|Memories of Fazeley, written by Joseph T. Hunter in August 2008 when he was 88 years old.
The Motor Cycle EnthusiastsThere were three motorcycle enthusiasts in the village that took up racing. Bert Fidgeon, the owner of the garage, his son Ron and Norman Aucott, who was one of three sons from the timber business. All three of them raced at Donington Park.
Stanley Woods on a Norton was the leading rider of the day and in one race at Donington, Norman led him for several laps before coming to grief at Starkeys Corner.
One way of getting to Donington was the bikes and supporters in the back of an open coal lorry from Aucotts timber wharf with Lol Aucott at the wheel.
There were only about six cars owned by motorists in Fazeley in the mid twenties and the original garage was a low timbered building with a solitary petrol pump outside.
The garage mechanic was Fred Sicily and he gained experience by repairing different faults , but now motorbikes were a different thing. An old photograph from the 20's shows a rally of around 20 cyclists, one cyclist looked like Freddy Sephton who rode a small Francis Barnet to his workplace at Kingsbury Colliery where he was a fitter.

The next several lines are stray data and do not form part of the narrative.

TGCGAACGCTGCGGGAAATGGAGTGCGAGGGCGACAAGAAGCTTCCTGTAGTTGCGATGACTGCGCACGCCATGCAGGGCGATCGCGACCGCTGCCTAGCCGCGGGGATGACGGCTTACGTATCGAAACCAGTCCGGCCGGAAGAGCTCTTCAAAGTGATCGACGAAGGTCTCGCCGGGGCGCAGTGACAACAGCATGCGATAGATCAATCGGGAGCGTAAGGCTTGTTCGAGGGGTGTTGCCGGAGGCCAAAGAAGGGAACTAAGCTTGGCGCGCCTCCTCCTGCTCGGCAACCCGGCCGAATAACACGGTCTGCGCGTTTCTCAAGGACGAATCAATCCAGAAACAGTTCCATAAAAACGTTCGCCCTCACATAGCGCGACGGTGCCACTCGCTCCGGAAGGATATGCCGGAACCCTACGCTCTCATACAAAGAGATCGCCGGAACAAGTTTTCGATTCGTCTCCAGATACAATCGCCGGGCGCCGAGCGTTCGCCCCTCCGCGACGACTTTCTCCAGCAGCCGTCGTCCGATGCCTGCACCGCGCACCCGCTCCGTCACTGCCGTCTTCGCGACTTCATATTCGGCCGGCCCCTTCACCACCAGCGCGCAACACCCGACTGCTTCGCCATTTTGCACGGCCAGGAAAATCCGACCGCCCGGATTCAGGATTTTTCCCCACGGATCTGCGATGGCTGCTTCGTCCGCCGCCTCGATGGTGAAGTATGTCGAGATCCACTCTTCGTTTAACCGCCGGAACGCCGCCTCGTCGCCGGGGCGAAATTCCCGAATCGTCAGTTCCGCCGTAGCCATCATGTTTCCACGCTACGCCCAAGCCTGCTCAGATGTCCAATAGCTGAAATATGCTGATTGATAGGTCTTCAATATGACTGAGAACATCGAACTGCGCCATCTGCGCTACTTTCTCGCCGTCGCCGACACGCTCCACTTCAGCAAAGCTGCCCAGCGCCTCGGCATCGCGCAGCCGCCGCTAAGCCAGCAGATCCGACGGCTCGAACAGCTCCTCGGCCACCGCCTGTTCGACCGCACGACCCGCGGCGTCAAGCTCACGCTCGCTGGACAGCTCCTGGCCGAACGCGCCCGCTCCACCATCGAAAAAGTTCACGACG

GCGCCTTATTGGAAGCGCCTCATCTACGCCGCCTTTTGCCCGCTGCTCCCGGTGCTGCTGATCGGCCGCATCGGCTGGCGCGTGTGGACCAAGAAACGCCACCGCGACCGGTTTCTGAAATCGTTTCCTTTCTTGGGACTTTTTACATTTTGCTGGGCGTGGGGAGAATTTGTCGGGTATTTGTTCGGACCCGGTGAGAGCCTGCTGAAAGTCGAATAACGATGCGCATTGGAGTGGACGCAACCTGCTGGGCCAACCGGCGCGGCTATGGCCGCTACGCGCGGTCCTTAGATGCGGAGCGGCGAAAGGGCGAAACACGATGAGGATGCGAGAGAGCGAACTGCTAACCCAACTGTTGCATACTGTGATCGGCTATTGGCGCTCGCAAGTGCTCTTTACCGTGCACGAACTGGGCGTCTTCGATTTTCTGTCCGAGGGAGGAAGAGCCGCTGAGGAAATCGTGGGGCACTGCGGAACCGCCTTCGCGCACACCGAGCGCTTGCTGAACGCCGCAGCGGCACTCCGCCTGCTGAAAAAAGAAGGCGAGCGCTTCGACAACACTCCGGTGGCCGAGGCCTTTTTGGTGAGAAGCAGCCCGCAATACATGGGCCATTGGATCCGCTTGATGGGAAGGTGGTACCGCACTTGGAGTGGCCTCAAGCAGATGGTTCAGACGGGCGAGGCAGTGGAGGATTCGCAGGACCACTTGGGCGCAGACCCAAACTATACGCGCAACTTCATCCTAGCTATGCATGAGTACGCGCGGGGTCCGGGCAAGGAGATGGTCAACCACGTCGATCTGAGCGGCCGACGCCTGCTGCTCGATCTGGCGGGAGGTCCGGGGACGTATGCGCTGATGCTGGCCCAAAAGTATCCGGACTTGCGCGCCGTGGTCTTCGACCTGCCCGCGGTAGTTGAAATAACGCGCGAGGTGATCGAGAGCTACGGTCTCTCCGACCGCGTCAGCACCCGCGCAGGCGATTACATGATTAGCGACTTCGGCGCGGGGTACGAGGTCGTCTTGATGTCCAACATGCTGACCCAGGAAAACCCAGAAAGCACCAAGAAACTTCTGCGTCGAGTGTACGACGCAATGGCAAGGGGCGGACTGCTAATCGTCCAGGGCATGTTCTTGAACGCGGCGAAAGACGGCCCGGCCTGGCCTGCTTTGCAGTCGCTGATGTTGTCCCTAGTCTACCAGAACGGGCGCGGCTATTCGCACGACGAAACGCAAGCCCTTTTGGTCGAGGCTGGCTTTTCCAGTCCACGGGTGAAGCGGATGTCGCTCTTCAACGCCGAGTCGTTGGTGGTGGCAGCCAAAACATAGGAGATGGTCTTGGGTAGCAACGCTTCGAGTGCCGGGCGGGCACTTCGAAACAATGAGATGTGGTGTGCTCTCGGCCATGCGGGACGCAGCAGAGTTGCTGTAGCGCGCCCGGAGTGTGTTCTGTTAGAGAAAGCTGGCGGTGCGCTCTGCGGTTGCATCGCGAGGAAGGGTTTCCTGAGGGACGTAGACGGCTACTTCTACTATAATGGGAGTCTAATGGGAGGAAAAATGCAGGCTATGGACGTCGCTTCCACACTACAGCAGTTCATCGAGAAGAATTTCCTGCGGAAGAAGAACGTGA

Every year Fidgeon's Garage displayed large black and white photos of the winners of the Isle of Man T.T races and we lads looked forward to seeing them.
Invariably the winner would be Stanley Woods 1st, Frith , 2nd riding Nortons and BSA and Royal Enfield filled the lesser places.
Upon concluding about bikes, one Fazeley Fair around 1938, it was announced that Norman aucott was to attempt to ride the 'Wall of Death' on his own machine. The people flocked in, the regular riders used large India bikes painted red. Normans bike was not big enough, but well tried Norman.